GF-USA celebrates King’s 90th Birth Anniversary at Gandhi Statue
(Left) Consul L. T. Ngaihte garlanding the statue.
The Gandhi Foundation of USA (GF-USA) joined throngs of people in downtown Atlanta and celebrated Dr. Martin Luther King, Jr’s 90th birthday at the magnificent six-foot-four-inch bronze statue of Mahatma Gandhi, which had been first unveiled at the MLK Jr. National Historical Park on January 24, 1998.
The park, run by the National Park Service, had been closed because of the federal government shutdown that began December 22, 2018. With the efforts of Delta Airlines, the park was opened on January 19 for the MLK Jr. national holiday weekend. Thus admirers could visit the MLK Jr. birth home, the church, the visitor center, and the Gandhi statue.
Asian Americans, African Americans, and more remembered Gandhi on MLK’s 90th birthday.
(Left) Consul L. T. Ngaihte ringing a bell for world community.
The main function, the 51st MLK Jr. annual service was held on Monday, January 21 at Ebenezer Baptist Church. The service included singing, music, scripture reading, prayer etc. Keynote speaker was Dr. Bryan Stevenson, founder of the Equal Justice Initiative. Dr. King’s daughter Rev. Dr. Bernice A. King, CEO of King Center, also addressed the fully packed audience. International, national, state, and city leaders sent messages celebrating the life and legacy of Reverend Dr. Martin Luther King, Jr. The celebration concluded with bell ringing by members of the Atlanta Consular Corps, with diplomats, including Consul Ngaihte, ringing bells in support of world community. The anthem of the movement, “We Shall Overcome,” was sung by a choir.
Second from left Antony Thaliath, Raj Razdan, Amir R. Farokhi, and John Naugle spoke eloquently at the statue ceremony.
GF-USA’s midday event remembering Gandhi and Dr. King in front of the Gandhi statue was graced by the presence of Consul L. T. Ngaihte (Political and Consular Services), Atlanta City Councilman Amir R. Farokhi (district 2), representatives of Atlanta’s mainstream community, Asian Americans, African Americans, and the media. After a welcome by Antony Thaliath, GF-USA executive director, Hon. Ngaihte and other dignitaries garlanded the statue. Mrs. Raj Razdan and GF-USA gave a brief introduction of the Gandhi statue and MLK day. She said the ties between the Gandhi Foundation, the King Center, and the National Park Service have been exemplary, to spread the message of peace and nonviolence.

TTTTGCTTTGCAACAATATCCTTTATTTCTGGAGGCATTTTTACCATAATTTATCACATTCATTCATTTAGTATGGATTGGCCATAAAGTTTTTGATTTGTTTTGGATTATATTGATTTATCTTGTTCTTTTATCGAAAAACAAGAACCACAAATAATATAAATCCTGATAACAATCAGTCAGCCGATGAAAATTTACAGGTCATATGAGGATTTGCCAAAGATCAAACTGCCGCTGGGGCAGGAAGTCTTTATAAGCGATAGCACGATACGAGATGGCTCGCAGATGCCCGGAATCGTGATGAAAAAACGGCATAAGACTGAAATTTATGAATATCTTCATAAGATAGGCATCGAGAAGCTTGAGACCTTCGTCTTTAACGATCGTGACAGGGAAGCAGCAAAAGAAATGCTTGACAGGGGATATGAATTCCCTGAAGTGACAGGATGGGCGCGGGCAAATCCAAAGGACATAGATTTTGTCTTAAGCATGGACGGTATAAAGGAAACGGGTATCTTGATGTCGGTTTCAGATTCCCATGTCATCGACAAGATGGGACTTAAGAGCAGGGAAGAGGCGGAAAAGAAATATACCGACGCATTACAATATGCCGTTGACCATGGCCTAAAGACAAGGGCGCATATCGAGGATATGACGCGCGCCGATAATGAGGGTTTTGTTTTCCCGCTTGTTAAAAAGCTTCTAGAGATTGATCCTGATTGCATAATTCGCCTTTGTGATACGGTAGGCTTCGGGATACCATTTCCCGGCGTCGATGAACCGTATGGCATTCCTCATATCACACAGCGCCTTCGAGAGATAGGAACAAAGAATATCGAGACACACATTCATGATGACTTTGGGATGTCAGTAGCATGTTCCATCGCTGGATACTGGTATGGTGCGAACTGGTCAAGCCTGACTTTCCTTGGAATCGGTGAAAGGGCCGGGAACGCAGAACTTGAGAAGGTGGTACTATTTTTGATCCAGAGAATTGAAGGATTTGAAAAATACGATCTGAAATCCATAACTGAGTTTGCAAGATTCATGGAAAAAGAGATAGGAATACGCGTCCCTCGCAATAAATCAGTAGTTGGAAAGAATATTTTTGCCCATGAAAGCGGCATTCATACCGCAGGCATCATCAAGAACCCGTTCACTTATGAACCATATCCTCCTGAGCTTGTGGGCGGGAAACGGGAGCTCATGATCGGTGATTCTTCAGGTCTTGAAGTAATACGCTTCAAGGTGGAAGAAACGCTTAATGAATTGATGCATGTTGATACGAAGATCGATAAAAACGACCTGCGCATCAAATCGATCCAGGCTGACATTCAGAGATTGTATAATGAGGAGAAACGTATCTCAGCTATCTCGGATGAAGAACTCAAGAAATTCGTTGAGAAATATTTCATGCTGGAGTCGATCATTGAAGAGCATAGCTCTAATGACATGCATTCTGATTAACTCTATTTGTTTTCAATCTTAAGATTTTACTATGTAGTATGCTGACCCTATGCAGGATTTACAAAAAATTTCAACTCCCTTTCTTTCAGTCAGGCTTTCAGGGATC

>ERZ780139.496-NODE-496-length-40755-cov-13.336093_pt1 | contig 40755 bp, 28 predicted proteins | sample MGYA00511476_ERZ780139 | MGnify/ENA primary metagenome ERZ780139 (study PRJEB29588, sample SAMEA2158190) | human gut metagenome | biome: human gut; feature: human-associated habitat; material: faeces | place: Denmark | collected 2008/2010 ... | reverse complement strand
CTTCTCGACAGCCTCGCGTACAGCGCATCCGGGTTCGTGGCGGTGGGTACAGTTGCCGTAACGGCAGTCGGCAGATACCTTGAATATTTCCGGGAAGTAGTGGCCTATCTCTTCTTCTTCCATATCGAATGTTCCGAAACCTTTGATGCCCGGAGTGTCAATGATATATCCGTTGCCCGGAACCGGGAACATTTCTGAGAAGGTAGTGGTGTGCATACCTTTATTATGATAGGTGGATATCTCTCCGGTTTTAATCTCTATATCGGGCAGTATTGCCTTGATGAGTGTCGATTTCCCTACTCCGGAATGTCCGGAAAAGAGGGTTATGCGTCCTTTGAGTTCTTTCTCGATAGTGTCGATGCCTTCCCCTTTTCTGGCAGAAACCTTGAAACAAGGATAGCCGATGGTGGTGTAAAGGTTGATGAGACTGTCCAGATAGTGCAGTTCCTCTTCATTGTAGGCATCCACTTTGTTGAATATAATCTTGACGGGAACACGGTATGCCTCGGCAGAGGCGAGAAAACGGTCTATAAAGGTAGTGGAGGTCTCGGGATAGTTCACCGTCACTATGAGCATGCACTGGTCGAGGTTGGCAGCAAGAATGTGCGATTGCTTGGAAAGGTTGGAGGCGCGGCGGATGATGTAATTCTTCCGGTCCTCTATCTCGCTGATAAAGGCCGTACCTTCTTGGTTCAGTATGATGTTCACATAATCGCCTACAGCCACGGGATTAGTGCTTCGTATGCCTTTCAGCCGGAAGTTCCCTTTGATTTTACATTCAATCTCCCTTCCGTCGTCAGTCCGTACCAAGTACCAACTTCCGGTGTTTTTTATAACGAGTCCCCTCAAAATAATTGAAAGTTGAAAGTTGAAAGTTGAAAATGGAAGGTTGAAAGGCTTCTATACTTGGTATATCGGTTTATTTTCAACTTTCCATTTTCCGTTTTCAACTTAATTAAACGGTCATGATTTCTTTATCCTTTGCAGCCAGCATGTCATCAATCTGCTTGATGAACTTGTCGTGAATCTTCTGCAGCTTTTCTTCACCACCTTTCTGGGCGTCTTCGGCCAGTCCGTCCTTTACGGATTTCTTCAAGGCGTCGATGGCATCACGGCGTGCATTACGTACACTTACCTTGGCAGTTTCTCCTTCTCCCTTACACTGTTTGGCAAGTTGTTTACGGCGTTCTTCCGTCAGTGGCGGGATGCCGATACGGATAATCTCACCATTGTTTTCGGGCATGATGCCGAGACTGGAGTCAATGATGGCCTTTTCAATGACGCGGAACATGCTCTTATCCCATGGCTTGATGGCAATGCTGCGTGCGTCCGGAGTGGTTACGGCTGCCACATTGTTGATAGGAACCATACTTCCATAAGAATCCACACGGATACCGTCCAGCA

Consul Ngaihte spoke about Gandhi and King being more or less of one mind in that each spearheaded a revolution on the basis of nonviolence. Dr. King revolutionized the atmosphere all over the world. Quoting Gandhi’s famous “Be the change…,” Consul Ngaihte exhorted us to set an example, to make the world beautiful.
Atlanta City Councilman Amir Farokhi said, “Every celebration of Dr. King’s life and legacy is made more complete with recognition of Mahatma Gandhi’s influence, life, and legacy. The two are linked in philosophy, commitment, and scale of impact. The future for Atlanta and the United States is made better with Gandhi’s impact on Dr. King and Dr. King’s remarkable work toward Equality and Justice.”
John R. Naugle, a follower of Gandhi and King, read out a quote from Dr. King: “Gandhi was inevitable. If humanity is to progress, Gandhi is inescapable. He lived, thought, and acted, inspired by the vision of humanity evolving toward a world of peace and harmony. We may ignore Gandhi at our own risk.”
After the prayer meeting at the Gandhi statue, the gathering “Walked in Peace” to the King crypts, where the guests and others laid bouquets for the champions of civil rights, Dr. King and his wife Coretta Scott King.
Website Bonus Feature
MLK Jr Day
Martin Luther King Jr. Day is an American federal holiday marking the birthday of Martin Luther King Jr. It is observed on the third Monday of January each year, which is around King's birthday, January 15. After years of campaigning by activists, members of Congress, and Coretta Scott King, among others, in 1983 President Ronald Reagan signed a bill creating a U.S. federal holiday in honor of King. Martin Luther King Day was first celebrated in 1986.
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